This is a key trait of Southgate’s team and perhaps the reason why we have a right to be excited about their potential. Too often in the past England have been undone by individual egos making a name for themselves – Gazza, Beckham, Rooney – who have believed in their national talisman status and effectively gone rogue on the pitch, scuppering results in the process. Under Southgate’s watch, there is little obvious egomaniacal behaviour. Everyone is prepped for a job and doing it for the team. Even, say, Jamie Vardy, looks to be in control of himself. Who likes to work with showboats? It’s about getting a job done as a team.
Southgate recruited Pippa Grange, a sport psychologist to look specifically at “psychological resilience,” and you could see the effects of that in the game against Colombia. Despite dealing with some dirty old tactics, the young players kept their cool, and even applied some gamesmanship to turn the dirtiness to their own advantage. That shows a new mental strength, to say nothing of the way they survived a late equaliser to see out extra time and then win at penalties. How many teams manage that? Few. OK, in the end they were out-muscled by Croatia, but boy did they get far on belief more than talent.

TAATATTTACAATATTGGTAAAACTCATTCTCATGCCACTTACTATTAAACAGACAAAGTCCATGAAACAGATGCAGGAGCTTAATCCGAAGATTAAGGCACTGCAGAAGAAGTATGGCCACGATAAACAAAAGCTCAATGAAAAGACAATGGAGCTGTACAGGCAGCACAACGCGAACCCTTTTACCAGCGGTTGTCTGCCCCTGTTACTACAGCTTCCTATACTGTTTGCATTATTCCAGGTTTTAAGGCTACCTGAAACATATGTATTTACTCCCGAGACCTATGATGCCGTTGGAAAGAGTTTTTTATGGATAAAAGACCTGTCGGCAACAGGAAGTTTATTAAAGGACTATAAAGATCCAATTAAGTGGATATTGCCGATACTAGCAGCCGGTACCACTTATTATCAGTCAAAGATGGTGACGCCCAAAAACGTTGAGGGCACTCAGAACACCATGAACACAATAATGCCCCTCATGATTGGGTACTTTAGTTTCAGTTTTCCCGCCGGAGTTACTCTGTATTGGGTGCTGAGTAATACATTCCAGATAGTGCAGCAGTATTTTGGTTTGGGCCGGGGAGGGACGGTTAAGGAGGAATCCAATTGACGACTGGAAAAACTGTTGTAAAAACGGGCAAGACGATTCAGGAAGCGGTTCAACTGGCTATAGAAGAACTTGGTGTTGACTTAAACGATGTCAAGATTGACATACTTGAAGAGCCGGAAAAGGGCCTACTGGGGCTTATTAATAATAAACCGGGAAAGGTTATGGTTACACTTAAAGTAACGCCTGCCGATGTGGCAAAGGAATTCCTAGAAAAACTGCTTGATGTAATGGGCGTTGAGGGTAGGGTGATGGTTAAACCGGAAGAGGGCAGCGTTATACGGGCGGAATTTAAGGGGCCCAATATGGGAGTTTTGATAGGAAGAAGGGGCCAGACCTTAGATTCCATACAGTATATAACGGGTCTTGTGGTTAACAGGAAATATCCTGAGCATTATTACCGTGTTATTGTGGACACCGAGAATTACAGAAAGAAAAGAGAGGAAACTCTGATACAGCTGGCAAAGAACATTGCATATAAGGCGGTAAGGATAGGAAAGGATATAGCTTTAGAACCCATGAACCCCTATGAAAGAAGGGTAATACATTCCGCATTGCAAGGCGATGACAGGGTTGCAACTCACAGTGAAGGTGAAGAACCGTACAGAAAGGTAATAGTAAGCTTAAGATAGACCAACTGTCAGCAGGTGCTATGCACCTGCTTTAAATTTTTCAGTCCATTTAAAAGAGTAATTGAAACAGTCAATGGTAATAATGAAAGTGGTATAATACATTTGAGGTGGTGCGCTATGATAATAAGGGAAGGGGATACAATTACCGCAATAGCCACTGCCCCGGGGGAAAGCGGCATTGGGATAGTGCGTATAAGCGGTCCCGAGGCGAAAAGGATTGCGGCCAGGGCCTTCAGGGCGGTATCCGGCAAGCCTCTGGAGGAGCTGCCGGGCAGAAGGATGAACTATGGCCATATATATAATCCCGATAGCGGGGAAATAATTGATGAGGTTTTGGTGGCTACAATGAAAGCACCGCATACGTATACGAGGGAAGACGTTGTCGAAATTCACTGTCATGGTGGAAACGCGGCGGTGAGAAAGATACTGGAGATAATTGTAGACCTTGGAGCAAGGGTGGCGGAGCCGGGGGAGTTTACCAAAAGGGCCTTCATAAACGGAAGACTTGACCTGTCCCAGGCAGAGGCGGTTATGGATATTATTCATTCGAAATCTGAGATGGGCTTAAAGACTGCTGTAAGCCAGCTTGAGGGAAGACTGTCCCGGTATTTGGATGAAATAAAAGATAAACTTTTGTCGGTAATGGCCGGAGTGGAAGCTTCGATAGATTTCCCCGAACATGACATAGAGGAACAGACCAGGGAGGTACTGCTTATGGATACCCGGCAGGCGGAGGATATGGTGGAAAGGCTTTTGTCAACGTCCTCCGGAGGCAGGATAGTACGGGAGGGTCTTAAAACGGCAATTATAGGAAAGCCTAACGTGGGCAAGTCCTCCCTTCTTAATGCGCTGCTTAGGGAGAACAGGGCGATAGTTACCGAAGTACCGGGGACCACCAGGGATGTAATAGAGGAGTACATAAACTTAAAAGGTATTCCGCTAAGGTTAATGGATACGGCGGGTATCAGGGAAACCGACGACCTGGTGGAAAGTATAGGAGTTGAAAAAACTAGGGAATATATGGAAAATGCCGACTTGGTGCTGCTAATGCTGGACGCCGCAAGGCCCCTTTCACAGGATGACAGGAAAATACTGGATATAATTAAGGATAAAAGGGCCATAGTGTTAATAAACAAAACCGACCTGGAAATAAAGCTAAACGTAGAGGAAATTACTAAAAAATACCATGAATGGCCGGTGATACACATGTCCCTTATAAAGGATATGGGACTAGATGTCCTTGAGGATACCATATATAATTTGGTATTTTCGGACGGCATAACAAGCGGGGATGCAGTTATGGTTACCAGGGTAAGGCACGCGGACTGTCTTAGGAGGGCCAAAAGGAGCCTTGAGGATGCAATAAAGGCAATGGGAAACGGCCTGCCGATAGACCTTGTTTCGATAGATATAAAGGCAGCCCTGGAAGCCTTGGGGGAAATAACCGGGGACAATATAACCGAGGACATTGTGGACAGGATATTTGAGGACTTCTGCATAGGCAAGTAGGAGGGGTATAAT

The whole team look like a class act not seen since the days of Bobby Moore. They seem to handle situations with respect and class. There’s a poise there which isn’t cold, is just well mannered, and in control. Isn’t that what we all want more of? To have more control of ourselves as men. To conduct ourselves well. Apart from, yknow, if we win at penalties which obviously then requires the tearing off of our own shirts to swing them around our heads.